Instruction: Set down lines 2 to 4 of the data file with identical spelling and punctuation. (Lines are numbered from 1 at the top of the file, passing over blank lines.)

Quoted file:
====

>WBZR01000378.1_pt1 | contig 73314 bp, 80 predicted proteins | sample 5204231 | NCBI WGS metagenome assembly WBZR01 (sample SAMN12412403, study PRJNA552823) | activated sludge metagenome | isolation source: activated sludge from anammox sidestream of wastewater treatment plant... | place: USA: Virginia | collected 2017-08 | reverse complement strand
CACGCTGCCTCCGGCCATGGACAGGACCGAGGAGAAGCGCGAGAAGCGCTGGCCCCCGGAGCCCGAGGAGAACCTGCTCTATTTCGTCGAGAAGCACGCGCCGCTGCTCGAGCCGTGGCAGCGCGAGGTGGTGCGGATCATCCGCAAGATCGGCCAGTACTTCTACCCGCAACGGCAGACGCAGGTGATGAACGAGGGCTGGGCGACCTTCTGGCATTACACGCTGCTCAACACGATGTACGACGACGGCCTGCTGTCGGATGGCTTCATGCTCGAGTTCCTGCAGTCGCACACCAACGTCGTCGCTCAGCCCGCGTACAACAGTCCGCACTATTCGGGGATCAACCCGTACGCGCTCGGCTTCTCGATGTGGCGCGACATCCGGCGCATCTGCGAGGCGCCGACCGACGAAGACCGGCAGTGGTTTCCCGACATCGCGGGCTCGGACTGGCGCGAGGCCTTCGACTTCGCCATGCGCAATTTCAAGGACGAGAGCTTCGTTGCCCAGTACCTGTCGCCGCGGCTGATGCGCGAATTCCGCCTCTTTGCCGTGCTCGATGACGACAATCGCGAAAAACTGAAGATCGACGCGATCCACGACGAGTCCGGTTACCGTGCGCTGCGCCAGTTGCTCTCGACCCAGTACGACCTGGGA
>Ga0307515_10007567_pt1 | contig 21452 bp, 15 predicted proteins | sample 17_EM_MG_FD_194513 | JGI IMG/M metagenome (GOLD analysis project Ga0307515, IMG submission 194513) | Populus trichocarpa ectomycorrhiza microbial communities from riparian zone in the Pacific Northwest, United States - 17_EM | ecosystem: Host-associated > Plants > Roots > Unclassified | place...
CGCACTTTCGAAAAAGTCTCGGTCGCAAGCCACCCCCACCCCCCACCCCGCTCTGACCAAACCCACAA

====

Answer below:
CACGCTGCCTCCGGCCATGGACAGGACCGAGGAGAAGCGCGAGAAGCGCTGGCCCCCGGAGCCCGAGGAGAACCTGCTCTATTTCGTCGAGAAGCACGCGCCGCTGCTCGAGCCGTGGCAGCGCGAGGTGGTGCGGATCATCCGCAAGATCGGCCAGTACTTCTACCCGCAACGGCAGACGCAGGTGATGAACGAGGGCTGGGCGACCTTCTGGCATTACACGCTGCTCAACACGATGTACGACGACGGCCTGCTGTCGGATGGCTTCATGCTCGAGTTCCTGCAGTCGCACACCAACGTCGTCGCTCAGCCCGCGTACAACAGTCCGCACTATTCGGGGATCAACCCGTACGCGCTCGGCTTCTCGATGTGGCGCGACATCCGGCGCATCTGCGAGGCGCCGACCGACGAAGACCGGCAGTGGTTTCCCGACATCGCGGGCTCGGACTGGCGCGAGGCCTTCGACTTCGCCATGCGCAATTTCAAGGACGAGAGCTTCGTTGCCCAGTACCTGTCGCCGCGGCTGATGCGCGAATTCCGCCTCTTTGCCGTGCTCGATGACGACAATCGCGAAAAACTGAAGATCGACGCGATCCACGACGAGTCCGGTTACCGTGCGCTGCGCCAGTTGCTCTCGACCCAGTACGACCTGGGA
>Ga0307515_10007567_pt1 | contig 21452 bp, 15 predicted proteins | sample 17_EM_MG_FD_194513 | JGI IMG/M metagenome (GOLD analysis project Ga0307515, IMG submission 194513) | Populus trichocarpa ectomycorrhiza microbial communities from riparian zone in the Pacific Northwest, United States - 17_EM | ecosystem: Host-associated > Plants > Roots > Unclassified | place...
CGCACTTTCGAAAAAGTCTCGGTCGCAAGCCACCCCCACCCCCCACCCCGCTCTGACCAAACCCACAA